Toy Story 3 director Lee Unkrich says the movie "has absolutely nothing to do with the Holocaust...The Holocaust was never anything that was discussed in the making of [Toy Story 3]." 

7. The Wizard of Oz is about Populism in the United States

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Theorist: Originally a high school teacher in the 1960s named Henry Littlefield

Plot: A Kansas girl named Dorothy gets caught up in a tornado and ends up in a fantasy land from which she must find her way home.

The Supporting Evidence: Like The Shining, The Wizard of Oz is a book adaptation that sparked a lot of politically oriented theories. Many still believe that the film is about Populism, a political movement which supported the common majority versus the elite minority in the 1890s. Dorothy lives on a farm in Kansas with her aunt and uncle, and the state of Kansas historically had a huge amount of support for Populism. Depictions of Dorothy’s farm life are also the black and white portions of the film, which makes sense as Populism was about how the majority was suffering.

Theorists go further than this though, attributing a connection to the Populist movement for each character and location in the film. For example, Dorothy represents the everyday person who struggled in Kansas, which led to the rise of Populism. The Scarecrow would be a farmer, the Tin Man shows industrialism (his lack of heart is a not-so-subtle metaphor), the Cowardly Lion provides a stand-in for Populist presidential candidate William Jennings Bryan. Gold is measured in ounces, abbreviated "oz," which could correspond to Oz, and the Emerald City might reflect the green of money.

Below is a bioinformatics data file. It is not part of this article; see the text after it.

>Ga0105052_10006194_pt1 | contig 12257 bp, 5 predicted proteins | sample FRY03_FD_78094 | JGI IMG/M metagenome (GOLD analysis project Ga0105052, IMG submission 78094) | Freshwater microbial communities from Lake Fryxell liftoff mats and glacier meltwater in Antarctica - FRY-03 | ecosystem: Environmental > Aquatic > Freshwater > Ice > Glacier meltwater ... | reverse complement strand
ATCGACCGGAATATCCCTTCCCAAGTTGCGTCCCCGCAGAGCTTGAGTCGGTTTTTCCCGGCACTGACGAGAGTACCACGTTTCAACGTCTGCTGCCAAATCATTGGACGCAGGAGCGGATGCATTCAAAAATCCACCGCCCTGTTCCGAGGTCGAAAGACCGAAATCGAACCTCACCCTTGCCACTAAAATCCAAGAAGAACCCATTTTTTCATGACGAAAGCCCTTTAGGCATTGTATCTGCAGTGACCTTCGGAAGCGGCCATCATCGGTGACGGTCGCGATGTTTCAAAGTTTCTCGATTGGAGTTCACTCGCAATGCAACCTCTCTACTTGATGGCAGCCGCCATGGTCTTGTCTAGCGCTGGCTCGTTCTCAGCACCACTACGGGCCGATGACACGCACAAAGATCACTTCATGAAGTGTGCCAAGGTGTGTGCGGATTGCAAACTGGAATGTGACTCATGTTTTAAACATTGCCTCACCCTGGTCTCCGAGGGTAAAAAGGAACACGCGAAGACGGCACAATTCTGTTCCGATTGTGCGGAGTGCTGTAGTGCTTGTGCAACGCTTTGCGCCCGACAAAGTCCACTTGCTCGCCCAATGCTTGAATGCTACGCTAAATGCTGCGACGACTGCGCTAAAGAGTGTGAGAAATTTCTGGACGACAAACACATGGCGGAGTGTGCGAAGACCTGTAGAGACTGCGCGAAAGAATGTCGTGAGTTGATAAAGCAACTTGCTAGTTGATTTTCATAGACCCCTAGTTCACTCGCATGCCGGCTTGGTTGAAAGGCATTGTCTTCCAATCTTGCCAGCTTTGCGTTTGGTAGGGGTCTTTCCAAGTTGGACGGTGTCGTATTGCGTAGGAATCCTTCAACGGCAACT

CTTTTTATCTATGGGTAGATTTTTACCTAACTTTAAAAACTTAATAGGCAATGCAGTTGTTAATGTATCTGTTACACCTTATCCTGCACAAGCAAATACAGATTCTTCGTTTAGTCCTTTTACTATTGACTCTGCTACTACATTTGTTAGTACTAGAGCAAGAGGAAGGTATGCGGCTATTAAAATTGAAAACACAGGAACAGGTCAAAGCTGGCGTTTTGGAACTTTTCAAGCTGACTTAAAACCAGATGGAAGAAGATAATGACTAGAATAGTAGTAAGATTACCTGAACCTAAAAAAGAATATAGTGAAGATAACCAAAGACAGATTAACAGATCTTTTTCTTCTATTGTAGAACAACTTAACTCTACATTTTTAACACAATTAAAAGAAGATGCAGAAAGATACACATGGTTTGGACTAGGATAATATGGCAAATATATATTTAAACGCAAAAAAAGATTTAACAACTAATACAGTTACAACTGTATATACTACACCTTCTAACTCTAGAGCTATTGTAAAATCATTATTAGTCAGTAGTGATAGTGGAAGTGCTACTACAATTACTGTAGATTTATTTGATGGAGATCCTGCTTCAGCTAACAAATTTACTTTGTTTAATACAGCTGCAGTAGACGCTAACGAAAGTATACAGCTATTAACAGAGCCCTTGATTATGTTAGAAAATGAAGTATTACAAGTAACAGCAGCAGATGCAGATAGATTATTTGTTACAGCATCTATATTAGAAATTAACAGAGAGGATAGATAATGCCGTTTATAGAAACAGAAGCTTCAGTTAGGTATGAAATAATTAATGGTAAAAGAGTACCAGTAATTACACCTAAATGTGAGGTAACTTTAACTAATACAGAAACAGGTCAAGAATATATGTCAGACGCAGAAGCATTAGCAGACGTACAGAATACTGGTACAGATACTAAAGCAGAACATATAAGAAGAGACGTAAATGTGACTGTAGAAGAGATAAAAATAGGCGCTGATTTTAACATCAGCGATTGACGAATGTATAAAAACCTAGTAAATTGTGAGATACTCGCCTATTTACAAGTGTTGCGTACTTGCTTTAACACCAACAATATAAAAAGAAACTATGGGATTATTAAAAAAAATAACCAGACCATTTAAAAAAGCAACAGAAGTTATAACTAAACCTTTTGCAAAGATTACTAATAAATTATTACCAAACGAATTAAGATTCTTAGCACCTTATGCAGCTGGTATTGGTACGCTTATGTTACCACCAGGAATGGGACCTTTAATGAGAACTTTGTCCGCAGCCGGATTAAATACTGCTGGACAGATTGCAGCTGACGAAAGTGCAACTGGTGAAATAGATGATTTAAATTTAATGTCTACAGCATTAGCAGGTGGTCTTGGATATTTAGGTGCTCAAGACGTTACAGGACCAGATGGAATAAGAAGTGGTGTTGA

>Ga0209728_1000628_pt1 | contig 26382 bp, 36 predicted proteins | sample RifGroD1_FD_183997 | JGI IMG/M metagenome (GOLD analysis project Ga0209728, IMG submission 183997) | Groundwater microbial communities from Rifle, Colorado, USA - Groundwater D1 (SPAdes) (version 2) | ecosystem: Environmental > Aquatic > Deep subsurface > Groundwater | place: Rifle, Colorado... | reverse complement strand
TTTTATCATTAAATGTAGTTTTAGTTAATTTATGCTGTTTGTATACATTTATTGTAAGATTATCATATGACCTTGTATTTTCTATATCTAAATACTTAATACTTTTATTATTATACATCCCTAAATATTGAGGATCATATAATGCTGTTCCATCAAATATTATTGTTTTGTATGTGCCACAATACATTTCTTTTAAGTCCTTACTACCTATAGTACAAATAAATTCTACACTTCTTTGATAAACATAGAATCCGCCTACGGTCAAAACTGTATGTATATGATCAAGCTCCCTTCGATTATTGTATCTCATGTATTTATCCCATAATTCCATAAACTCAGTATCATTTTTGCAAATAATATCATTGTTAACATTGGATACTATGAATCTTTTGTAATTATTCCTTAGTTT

8. Willy Wonka of Charlie and the Chocolate Factory makes candy from children


Theorist: Popular on the Internet

Plot: Candy maker Willy Wonka holds a contest in which five children are allowed to take a tour of his ultrasecret chocolate factory.

The Supporting Evidence: The film makes the point that Willy Wonka is weirdly secretive about his recipe. His factory originally shut down because he couldn’t trust his workers to not be spies for other companies, which is why the Oompa Loompas were brought to work for the factory. Theorists find it strange that the pipe Augustus Gloop flies into is the perfect size for a child to fit. Additionally, in the Nut Room, there is a similar tube, but this one connects to an incinerator. Both tubes seem to be the invention of a Freddy Krueger-type rather than a kindly candy maker. Later in the film, when Wonka's candy literally turns Violet into a blueberry, he has her “juiced,” which is the least subtle hint at cannibalism. Finally, based on the transportation the group uses to get around the factory, it is clear that Wonka knew they would lose members along the way. Though they lose people along the tour, there are never empty seats in future transportation that they use.

9. Drag Me to Hell is About a Girl Suffering from Bulimia

Universal Pictures

Theorist: An IMDb user, as reported on SlashFilm

Plot: A girl gets cursed by a gypsy and her life becomes progressively terror-filled.